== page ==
A spinning reel is a particular type of reel that allows you to release the fishing line almost freely with no resistance. Other types don’t have this freedom and this is just one of the pros when it comes to spinning reels. The reason for this is the fact that you can cast very light things without being a fly fisherman.
So you will find the best lures to use for spinning reels will be ultra-light and is great for the fisherman that wants more fish instead of bigger fish. Lures such as my famous beetle spinner, a mini version of lures, spinners, lightweight jigs, etc… will be your bread and butter.
You can get huge spinning reels, but why are they necessary you say… well, you want to cast farther. That doesn’t mean your lure is light though right!?! If you are a surf fisherman there is no way you are casting beyond the breakers with Penn baitcaster. You need a heavy-duty spinning reel. So to sum it up, you need to cast further for one reason or another and that is the reason the low resistance of spinning reels is necessary.
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What Are Spinning Reels Good For?
As I just clued you on, spinning reels are really good at helping you cast further because of the resistance on the fishing line is reduced. This comes into effect when you are fishing with light lures and also when you need to cast far with large fishing gear on saltwater from the surf. These are just applications where baitcasters do not shine.
Here is the fact, you don’t need a baitcaster at all. Baitcasters are performance-enhancing reels that help you do certain things better but are not absolutely necessary. I can think of one area where they may be the only choice to land a fish. That is when you are pulling in fish that weight over 500lbs. Because of the locking strength of the arm, it is better to use the gears on baitcaster for drag because of the torque required.
What Are Lures To Use With Spinning Rod
Finally, we are going to talk about what lures should you use with a spinning rod and reel combo. This does depend if you fishing in freshwater or saltwater. I will list both below and give a reason why these should be primarily used with a spinning rod and reel.
- Micro Lures - Small lures weight almost nothing and you can’t cast or even control where they will end up with a baitcasting reel.
- Plastic Worms - Finesse fishing is not done very well with baitcasters. If you are in one spot yes, but if you are working one spot to the next constantly and need to cast with precision, you need a spinning reel.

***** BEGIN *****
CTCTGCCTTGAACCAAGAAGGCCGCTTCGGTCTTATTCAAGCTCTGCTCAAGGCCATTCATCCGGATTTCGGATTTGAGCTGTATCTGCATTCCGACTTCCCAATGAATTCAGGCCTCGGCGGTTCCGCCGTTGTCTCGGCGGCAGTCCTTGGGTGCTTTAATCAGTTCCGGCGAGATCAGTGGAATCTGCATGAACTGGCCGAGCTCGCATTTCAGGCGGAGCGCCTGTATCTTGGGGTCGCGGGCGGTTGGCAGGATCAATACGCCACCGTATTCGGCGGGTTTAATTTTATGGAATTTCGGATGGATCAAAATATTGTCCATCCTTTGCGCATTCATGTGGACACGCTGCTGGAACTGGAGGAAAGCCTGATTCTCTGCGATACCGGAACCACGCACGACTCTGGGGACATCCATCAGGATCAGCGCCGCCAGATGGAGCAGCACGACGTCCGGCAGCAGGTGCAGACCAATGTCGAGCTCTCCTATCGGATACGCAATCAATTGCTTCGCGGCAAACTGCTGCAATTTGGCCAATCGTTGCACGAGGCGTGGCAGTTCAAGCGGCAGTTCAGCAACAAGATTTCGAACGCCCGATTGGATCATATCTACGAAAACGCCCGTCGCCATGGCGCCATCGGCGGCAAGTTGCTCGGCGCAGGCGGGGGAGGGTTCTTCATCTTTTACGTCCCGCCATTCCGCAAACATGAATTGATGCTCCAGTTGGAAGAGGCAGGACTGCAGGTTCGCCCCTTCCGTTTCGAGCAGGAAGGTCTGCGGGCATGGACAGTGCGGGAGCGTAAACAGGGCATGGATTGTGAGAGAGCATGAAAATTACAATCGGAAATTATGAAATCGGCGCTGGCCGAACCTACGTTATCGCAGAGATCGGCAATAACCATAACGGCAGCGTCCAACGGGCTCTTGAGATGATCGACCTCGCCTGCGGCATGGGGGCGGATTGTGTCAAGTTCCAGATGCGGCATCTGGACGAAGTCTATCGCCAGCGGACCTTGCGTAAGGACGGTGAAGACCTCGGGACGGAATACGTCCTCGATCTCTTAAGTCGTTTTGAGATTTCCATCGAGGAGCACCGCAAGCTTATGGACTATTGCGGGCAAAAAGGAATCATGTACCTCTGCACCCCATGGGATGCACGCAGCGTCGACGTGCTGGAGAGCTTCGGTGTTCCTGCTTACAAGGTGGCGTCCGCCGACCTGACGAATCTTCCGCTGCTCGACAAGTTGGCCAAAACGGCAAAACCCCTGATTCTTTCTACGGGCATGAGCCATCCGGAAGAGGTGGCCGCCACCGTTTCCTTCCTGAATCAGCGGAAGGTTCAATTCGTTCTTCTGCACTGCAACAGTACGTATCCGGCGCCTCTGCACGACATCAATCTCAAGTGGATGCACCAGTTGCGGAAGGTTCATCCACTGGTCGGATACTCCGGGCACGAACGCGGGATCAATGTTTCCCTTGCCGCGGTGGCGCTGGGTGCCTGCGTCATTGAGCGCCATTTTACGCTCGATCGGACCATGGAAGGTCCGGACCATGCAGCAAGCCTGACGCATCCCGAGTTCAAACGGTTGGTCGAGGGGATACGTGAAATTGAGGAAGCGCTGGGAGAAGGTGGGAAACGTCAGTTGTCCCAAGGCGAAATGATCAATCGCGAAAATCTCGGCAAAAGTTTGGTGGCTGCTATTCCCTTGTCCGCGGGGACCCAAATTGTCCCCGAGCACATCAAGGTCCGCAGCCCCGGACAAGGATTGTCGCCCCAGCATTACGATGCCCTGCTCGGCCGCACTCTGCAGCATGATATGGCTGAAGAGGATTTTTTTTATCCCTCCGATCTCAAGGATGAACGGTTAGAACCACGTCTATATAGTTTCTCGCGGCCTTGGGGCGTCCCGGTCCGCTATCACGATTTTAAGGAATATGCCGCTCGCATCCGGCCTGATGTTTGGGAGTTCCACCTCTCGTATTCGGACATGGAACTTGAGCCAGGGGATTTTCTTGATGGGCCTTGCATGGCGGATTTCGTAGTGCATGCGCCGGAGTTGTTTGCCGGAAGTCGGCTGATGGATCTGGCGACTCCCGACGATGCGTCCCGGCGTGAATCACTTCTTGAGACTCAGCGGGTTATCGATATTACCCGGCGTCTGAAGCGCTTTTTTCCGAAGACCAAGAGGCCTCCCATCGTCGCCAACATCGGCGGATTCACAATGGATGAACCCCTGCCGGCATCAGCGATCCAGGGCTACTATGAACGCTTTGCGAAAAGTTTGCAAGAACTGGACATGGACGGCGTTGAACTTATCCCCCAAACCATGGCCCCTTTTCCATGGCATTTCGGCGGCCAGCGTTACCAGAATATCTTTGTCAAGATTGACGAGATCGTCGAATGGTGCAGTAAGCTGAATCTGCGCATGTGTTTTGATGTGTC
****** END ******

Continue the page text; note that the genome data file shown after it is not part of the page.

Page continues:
- Jerkbaits - Jerkbaits are primarily seen as big finesse baits, but the way you work them erratically is better suited for a spinning reel and rod. You can get to far away hideouts and sneak up on the fish with precision and gives them the right presentation at the perfect time. You also won’t rip their lips off when you try to hook them.
- Spinners - These are another light lure that requires a spinning reel because of the natural spinning action of the lure that tangles lines and the fact that it is 1/4oz or less.
- Frogs - I am sure nobody saw frogs coming. Yes, you can use these with a baitcaster but aren’t you always trying to cast a frog in a specific spot. Just so you can drag it to that one open hole in the lily pads where you know the bass is going to nail it. Oh Yeah!
- Beetle Spinners - My personal favorite is the beetle spinner and I have a lot of them. They require a spinning reel because they are lightweight and it’s just obvious.
To be honest, I believe that anything you are are going to cast on saltwater needs to be with a spinning reel. Have you ever constantly cast on saltwater with a big baitcasting reel… Let me answer that question...No! The reason for this is because it’s way too hard.
- Topwater Lures - When you are working a bait along the surface you will need to think about how you want to work the bait. Consistent rod jerks and casting with a baitcaster over the breakers… yeah that’s not happening without a spinning reel.
- Jerkbaits - Just like with anything else if you go saltwater fishing with lures that you have to cast, you will see people using a spinning rod and reel. If you question this ideology go try a baitcaster yourself. You will find yourself switching back in a heartbeat.
Are Baitcasters Better Than Spinning Reels?
So we have to answer this question because it’s in everybody’s minds. The answer is NO! There is an application for spinning reels and an application for baitcasters. Each has there pros and cons, but we know through experience and the advice of experts what we should use them for.
There is a reason that you see more of one when doing certain things in certain places. When you see your favorite professional fishermen using a big jig in the weeds and coming up with a 10lb bass you believe a baitcaster is the best. It’s all about what you are using it for.
I am not going to teach you all these things, but I have hinted upon them above, and if you do a little research of your favorite fishing shows and when you go fishing at the hot spots you will see what I am talking about. You don’t have to follow the trend, but you can’t deny the data.